The Big Stakes — And Big Paradox — Of The New School Prayer Case

Don’t look now, but the Supreme Court seems poised to strike another blow at the wall between church and state.

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As if the conservatives on the Supreme Court weren’t busy enough rolling back abortion rights, scrutinizing century-old gun restrictions and undermining the federal government’s power to slow climate change, they may also be gearing up to strike yet another blow at the separation between church and state.

This week, the justices heard oral arguments in Kennedy v. Bremerton School District, a case about a Washington state high school football coach who led post-game prayers at the 50-yard-line, where student-athletes and other coaches would gather to worship with him.

School district officials said the prayers amounted to a form of state-sponsored religious expression. They told the coach, Joe Kennedy, he needed to pray on his own and away from the field — and offered to make arrangements for that.

Kennedy said the officials were infringing upon his right to practice his faith in what was, fundamentally, a private act for him and whoever decided to join. He held the prayers anyway and sued, with the backing of religious conservative groups.

The stakes are big. As HuffPost’s Paul Blumenthal explained in his writeup of the case, even a narrow ruling in favor of the coach could significantly shift the rules on school prayer, allowing for more overt and more public displays of faith on school grounds ― and during officially sanctioned activities ― than the Court has allowed previously.

It would also, as Blumenthal noted, be a “major victory for the Christian religious right,” which has spent decades trying “to put religious prayer back in schools.”

One concern about such a ruling is that it could put pressure on students who don’t share the predominant religious beliefs of their community, not to mention those who aren’t religious or don’t appreciate the government getting in the middle of religion in the first place. And this concern isn’t hypothetical.

Former Bremerton High School assistant football coach Joe Kennedy answers questions after his legal case, Kennedy vs. Bremerton School District, was argued before the Supreme Court on April 25, 2022. Kennedy was terminated from his job by Bremerton public school officials in 2015 after refusing to stop his on-field prayers after football games.
Former Bremerton High School assistant football coach Joe Kennedy answers questions after his legal case, Kennedy vs. Bremerton School District, was argued before the Supreme Court on April 25, 2022. Kennedy was terminated from his job by Bremerton public school officials in 2015 after refusing to stop his on-field prayers after football games.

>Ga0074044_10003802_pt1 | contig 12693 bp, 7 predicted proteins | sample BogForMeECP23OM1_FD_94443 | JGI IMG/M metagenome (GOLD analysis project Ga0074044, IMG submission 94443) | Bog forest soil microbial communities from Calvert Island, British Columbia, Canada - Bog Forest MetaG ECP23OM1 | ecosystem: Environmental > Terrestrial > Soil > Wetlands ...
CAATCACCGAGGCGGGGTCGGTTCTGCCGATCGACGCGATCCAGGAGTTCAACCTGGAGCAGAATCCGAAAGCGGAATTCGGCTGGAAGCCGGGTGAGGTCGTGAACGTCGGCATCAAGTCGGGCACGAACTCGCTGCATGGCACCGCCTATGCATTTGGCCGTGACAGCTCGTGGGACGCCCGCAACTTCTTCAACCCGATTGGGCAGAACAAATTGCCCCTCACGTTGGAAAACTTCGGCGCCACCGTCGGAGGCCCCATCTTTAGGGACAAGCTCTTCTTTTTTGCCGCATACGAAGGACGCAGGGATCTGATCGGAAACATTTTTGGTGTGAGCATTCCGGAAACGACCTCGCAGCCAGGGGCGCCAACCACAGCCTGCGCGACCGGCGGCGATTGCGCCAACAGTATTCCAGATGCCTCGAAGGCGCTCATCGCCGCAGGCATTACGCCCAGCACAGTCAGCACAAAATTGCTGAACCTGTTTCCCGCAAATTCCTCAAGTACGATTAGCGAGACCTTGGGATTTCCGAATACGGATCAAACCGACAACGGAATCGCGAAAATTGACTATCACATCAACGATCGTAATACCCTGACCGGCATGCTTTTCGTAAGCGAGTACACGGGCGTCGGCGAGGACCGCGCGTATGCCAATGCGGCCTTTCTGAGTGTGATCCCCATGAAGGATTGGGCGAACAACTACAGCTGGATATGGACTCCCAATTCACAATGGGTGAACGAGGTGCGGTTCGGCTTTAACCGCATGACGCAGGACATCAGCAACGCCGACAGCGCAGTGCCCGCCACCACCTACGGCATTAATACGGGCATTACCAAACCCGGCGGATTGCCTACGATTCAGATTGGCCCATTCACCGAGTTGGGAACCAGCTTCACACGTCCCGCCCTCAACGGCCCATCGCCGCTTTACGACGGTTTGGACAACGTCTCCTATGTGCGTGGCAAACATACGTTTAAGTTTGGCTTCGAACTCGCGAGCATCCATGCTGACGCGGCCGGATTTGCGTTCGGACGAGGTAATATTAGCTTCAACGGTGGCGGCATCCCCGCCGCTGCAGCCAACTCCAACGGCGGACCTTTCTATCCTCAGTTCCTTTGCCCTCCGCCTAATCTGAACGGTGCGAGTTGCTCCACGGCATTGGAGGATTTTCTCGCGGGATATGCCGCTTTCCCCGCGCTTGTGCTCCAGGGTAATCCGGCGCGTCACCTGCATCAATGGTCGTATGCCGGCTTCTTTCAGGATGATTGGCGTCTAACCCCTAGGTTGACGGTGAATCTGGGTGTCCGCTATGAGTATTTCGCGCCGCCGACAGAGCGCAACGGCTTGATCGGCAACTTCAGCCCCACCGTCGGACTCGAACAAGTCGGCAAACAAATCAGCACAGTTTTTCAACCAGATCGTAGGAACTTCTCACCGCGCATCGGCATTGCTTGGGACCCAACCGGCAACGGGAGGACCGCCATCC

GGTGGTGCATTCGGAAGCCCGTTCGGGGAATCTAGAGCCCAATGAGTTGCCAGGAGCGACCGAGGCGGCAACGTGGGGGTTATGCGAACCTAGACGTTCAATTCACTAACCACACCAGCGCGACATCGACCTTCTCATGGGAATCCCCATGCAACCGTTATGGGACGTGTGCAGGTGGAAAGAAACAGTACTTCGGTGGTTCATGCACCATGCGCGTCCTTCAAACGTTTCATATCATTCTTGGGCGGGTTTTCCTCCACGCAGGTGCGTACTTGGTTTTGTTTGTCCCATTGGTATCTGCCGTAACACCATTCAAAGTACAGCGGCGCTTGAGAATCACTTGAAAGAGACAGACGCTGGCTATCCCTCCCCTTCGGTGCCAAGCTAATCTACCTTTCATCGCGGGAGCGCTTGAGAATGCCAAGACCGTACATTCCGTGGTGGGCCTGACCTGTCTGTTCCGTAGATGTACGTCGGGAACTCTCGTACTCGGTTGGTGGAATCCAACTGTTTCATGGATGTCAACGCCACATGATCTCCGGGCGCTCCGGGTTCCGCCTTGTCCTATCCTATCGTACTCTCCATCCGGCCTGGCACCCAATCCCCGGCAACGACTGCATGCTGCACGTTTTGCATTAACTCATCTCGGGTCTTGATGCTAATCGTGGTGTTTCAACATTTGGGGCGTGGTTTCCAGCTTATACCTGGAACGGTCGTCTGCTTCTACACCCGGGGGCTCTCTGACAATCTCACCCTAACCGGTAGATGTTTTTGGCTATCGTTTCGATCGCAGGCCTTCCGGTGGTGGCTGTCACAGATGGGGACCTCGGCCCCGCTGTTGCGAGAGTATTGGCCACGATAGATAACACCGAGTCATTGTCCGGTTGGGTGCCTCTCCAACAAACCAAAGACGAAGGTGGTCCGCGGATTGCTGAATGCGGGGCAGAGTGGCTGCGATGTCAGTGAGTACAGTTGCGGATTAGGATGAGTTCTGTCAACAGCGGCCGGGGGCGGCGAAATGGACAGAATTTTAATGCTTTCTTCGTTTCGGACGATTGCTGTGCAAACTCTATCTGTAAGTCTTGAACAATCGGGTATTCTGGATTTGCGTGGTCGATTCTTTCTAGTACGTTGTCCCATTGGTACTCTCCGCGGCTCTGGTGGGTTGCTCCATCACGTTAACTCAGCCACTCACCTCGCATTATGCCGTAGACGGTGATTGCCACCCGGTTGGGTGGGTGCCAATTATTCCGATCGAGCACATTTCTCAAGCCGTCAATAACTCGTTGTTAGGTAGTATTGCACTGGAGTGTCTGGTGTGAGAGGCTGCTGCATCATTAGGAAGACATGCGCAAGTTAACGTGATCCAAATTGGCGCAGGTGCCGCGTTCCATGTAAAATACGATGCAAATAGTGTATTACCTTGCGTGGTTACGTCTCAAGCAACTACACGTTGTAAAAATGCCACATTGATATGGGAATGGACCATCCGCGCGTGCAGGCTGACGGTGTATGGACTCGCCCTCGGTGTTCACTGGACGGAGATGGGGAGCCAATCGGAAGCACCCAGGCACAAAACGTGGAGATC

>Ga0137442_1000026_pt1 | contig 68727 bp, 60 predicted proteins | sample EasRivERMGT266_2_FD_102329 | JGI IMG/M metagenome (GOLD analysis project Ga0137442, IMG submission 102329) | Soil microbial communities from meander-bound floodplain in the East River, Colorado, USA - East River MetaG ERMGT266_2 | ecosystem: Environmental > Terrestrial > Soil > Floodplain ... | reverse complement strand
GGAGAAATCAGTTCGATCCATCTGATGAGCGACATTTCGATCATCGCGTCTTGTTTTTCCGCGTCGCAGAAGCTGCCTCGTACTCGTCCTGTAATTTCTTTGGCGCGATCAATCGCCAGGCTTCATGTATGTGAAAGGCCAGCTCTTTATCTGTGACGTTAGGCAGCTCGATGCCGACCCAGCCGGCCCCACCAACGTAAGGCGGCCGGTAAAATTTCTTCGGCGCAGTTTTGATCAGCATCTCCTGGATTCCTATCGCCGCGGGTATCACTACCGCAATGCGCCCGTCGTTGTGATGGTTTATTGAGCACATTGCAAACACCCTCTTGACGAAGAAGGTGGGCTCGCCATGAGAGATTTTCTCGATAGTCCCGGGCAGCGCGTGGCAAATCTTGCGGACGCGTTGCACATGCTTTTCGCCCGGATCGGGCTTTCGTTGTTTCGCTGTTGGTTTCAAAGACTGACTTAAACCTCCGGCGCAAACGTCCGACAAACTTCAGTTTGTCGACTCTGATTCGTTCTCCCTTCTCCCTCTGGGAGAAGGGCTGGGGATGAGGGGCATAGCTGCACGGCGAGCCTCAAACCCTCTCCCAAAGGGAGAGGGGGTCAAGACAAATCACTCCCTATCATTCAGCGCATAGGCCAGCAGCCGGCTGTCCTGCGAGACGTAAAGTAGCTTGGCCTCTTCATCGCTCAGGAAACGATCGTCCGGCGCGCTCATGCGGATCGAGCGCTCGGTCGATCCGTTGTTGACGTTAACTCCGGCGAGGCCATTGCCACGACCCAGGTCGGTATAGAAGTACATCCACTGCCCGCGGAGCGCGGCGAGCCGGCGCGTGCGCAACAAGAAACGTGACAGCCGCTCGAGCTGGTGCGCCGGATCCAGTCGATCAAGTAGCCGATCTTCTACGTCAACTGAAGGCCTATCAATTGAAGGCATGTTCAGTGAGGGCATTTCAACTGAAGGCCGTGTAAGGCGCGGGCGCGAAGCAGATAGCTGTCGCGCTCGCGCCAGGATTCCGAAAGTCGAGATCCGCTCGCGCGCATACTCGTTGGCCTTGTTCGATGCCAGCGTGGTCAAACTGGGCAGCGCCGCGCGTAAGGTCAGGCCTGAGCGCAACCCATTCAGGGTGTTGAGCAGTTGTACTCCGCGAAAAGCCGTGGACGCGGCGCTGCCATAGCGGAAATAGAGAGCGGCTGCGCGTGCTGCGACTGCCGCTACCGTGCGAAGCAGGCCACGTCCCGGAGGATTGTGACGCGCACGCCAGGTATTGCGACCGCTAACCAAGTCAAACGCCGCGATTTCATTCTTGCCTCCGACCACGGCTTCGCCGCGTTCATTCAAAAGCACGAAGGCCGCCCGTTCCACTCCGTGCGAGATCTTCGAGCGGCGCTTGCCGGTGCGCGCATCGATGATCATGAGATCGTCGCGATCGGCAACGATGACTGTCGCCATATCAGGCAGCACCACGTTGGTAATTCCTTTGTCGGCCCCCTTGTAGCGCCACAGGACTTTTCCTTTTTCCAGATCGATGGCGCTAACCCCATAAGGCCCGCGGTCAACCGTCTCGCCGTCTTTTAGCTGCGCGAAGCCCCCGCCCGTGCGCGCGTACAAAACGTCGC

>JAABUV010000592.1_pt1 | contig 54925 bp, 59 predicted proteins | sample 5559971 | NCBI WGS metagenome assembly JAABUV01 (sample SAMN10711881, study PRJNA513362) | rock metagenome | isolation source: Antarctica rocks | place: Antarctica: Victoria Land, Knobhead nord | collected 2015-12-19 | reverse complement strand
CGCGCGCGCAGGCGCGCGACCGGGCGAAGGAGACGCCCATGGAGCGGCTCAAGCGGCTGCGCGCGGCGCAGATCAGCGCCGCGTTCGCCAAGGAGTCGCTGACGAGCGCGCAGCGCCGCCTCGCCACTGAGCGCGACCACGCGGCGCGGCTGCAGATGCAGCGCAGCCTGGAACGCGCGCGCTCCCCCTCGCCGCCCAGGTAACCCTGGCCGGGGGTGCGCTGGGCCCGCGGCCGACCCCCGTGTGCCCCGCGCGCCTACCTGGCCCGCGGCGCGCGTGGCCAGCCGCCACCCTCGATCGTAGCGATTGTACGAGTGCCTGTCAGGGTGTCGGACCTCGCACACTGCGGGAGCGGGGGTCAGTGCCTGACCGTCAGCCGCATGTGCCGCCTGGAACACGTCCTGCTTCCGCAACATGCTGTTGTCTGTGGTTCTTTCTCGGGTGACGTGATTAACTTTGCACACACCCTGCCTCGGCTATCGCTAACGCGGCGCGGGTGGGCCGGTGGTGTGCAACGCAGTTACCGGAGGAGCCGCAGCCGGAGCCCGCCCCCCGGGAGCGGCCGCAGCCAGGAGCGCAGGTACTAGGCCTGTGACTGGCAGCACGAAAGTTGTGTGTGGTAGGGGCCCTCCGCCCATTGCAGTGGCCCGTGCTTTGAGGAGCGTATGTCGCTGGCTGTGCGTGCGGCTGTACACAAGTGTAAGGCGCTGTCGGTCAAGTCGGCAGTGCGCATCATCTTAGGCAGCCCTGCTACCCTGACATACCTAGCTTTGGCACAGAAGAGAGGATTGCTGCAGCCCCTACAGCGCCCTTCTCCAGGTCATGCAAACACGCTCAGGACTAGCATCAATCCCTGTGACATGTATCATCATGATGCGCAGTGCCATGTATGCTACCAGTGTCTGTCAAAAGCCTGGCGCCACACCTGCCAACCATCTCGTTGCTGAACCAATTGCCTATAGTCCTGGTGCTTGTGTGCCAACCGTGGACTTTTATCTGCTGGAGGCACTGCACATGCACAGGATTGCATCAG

Win McNamee via Getty Images

The saga in Bremerton played out over several years, eventually turning into a media and political spectacle. During that time, according to a brief that the district’s lawyers filed, one parent told school district officials that their son felt “compelled to participate” because he thought it was necessary to secure playing time, while other parents said their kids “participated in the team prayers only because they did not wish to separate themselves from the team.”

It’s not clear how many students felt this way. It may have been a small handful — or even just one. But a big reason that the Supreme Court first banned teacher-led prayer back in 1962, and then spent several decades strengthening prohibitions on religious activity in schools, was to protect even tiny minorities on the theory that putting pressure on even just one student was putting pressure on one too many.

As Justice Elena Kagan put it during oral arguments, “what our cases have long cared about in thinking about these questions … is coercion on students and having students feel that they have to join religious activities that they do not wish to join.”

But Kagan is liberal and an Obama appointee. She doesn’t speak for the six conservative justices that Republican presidents put on the bench. And in the past, those conservative justices have taken a very different approach to church-state cases — one that sees the rights of religious Americans as under attack and in need of special protection.

Consider, for example, a 2020 case about temporary restrictions on public gatherings in order to prevent the spread of COVID-19. In that case, the justices ruled that the restrictions effectively punished the practice of religion, even though the limits on public gathering applied to a wide variety of settings and didn’t single out religious gatherings for special treatment.

The impulse to protect the religious from attack may sound familiar because it’s a piece of a broader argument that conservatives make all the time nowadays ― that their beliefs and way of life are under assault from a secular, “woke” elite that holds sway in politics, media, academia and (lately) even some corporate board rooms.

It’s also a little paradoxical, at least in the context of the school prayer case, given that the religious conservatives who feel so embattled have six conservative Supreme Court justices on their side — and, quite possibly, poised to hand them a big victory in this new case.

Which doesn’t mean victory for the coach and his allies is guaranteed. Virtually any outcome is possible, including a ruling sending the case back to lower courts to sort out lingering factual disputes over exactly what happened when.

But the smart money is still on a decision that would weaken the wall between church and state — a wall that, thanks to conservative justices, was already starting to falter.

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